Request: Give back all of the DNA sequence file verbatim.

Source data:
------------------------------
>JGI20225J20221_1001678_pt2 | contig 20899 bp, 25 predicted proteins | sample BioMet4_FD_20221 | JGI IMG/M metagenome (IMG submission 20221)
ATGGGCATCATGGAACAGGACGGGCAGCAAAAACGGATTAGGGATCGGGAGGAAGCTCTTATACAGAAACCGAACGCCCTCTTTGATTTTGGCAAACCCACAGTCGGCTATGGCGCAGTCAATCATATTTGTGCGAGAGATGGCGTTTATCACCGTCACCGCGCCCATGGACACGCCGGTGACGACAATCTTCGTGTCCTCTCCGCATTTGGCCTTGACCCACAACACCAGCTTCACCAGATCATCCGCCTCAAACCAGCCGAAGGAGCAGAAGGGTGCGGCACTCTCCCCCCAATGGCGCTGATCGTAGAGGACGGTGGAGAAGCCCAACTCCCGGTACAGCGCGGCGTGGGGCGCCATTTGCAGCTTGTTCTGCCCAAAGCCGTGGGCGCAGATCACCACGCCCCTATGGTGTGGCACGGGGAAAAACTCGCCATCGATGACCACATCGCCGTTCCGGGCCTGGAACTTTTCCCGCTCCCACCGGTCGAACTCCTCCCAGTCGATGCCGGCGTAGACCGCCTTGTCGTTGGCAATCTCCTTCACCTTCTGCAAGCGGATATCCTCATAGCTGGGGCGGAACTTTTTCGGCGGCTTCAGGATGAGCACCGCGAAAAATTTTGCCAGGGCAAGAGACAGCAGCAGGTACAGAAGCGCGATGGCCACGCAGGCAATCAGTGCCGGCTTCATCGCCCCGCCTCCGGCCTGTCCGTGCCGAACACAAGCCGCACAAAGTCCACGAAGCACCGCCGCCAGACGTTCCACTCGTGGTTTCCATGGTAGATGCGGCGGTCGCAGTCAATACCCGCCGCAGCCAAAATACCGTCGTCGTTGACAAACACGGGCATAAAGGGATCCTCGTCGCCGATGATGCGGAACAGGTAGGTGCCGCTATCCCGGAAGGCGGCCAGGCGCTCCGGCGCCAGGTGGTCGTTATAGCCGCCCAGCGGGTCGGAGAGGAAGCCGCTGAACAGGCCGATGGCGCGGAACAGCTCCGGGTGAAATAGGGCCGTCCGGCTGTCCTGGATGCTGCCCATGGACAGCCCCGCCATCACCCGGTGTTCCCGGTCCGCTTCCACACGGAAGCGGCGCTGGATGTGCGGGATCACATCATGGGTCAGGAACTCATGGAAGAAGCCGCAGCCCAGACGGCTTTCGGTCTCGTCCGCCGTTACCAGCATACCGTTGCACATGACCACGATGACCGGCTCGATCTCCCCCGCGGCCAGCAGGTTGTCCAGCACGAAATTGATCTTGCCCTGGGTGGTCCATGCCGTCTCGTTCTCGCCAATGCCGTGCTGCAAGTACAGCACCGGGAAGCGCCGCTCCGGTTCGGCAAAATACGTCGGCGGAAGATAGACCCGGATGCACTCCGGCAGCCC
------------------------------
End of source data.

>JGI20225J20221_1001678_pt2 | contig 20899 bp, 25 predicted proteins | sample BioMet4_FD_20221 | JGI IMG/M metagenome (IMG submission 20221)
ATGGGCATCATGGAACAGGACGGGCAGCAAAAACGGATTAGGGATCGGGAGGAAGCTCTTATACAGAAACCGAACGCCCTCTTTGATTTTGGCAAACCCACAGTCGGCTATGGCGCAGTCAATCATATTTGTGCGAGAGATGGCGTTTATCACCGTCACCGCGCCCATGGACACGCCGGTGACGACAATCTTCGTGTCCTCTCCGCATTTGGCCTTGACCCACAACACCAGCTTCACCAGATCATCCGCCTCAAACCAGCCGAAGGAGCAGAAGGGTGCGGCACTCTCCCCCCAATGGCGCTGATCGTAGAGGACGGTGGAGAAGCCCAACTCCCGGTACAGCGCGGCGTGGGGCGCCATTTGCAGCTTGTTCTGCCCAAAGCCGTGGGCGCAGATCACCACGCCCCTATGGTGTGGCACGGGGAAAAACTCGCCATCGATGACCACATCGCCGTTCCGGGCCTGGAACTTTTCCCGCTCCCACCGGTCGAACTCCTCCCAGTCGATGCCGGCGTAGACCGCCTTGTCGTTGGCAATCTCCTTCACCTTCTGCAAGCGGATATCCTCATAGCTGGGGCGGAACTTTTTCGGCGGCTTCAGGATGAGCACCGCGAAAAATTTTGCCAGGGCAAGAGACAGCAGCAGGTACAGAAGCGCGATGGCCACGCAGGCAATCAGTGCCGGCTTCATCGCCCCGCCTCCGGCCTGTCCGTGCCGAACACAAGCCGCACAAAGTCCACGAAGCACCGCCGCCAGACGTTCCACTCGTGGTTTCCATGGTAGATGCGGCGGTCGCAGTCAATACCCGCCGCAGCCAAAATACCGTCGTCGTTGACAAACACGGGCATAAAGGGATCCTCGTCGCCGATGATGCGGAACAGGTAGGTGCCGCTATCCCGGAAGGCGGCCAGGCGCTCCGGCGCCAGGTGGTCGTTATAGCCGCCCAGCGGGTCGGAGAGGAAGCCGCTGAACAGGCCGATGGCGCGGAACAGCTCCGGGTGAAATAGGGCCGTCCGGCTGTCCTGGATGCTGCCCATGGACAGCCCCGCCATCACCCGGTGTTCCCGGTCCGCTTCCACACGGAAGCGGCGCTGGATGTGCGGGATCACATCATGGGTCAGGAACTCATGGAAGAAGCCGCAGCCCAGACGGCTTTCGGTCTCGTCCGCCGTTACCAGCATACCGTTGCACATGACCACGATGACCGGCTCGATCTCCCCCGCGGCCAGCAGGTTGTCCAGCACGAAATTGATCTTGCCCTGGGTGGTCCATGCCGTCTCGTTCTCGCCAATGCCGTGCTGCAAGTACAGCACCGGGAAGCGCCGCTCCGGTTCGGCAAAATACGTCGGCGGAAGATAGACCCGGATGCACTCCGGCAGCCC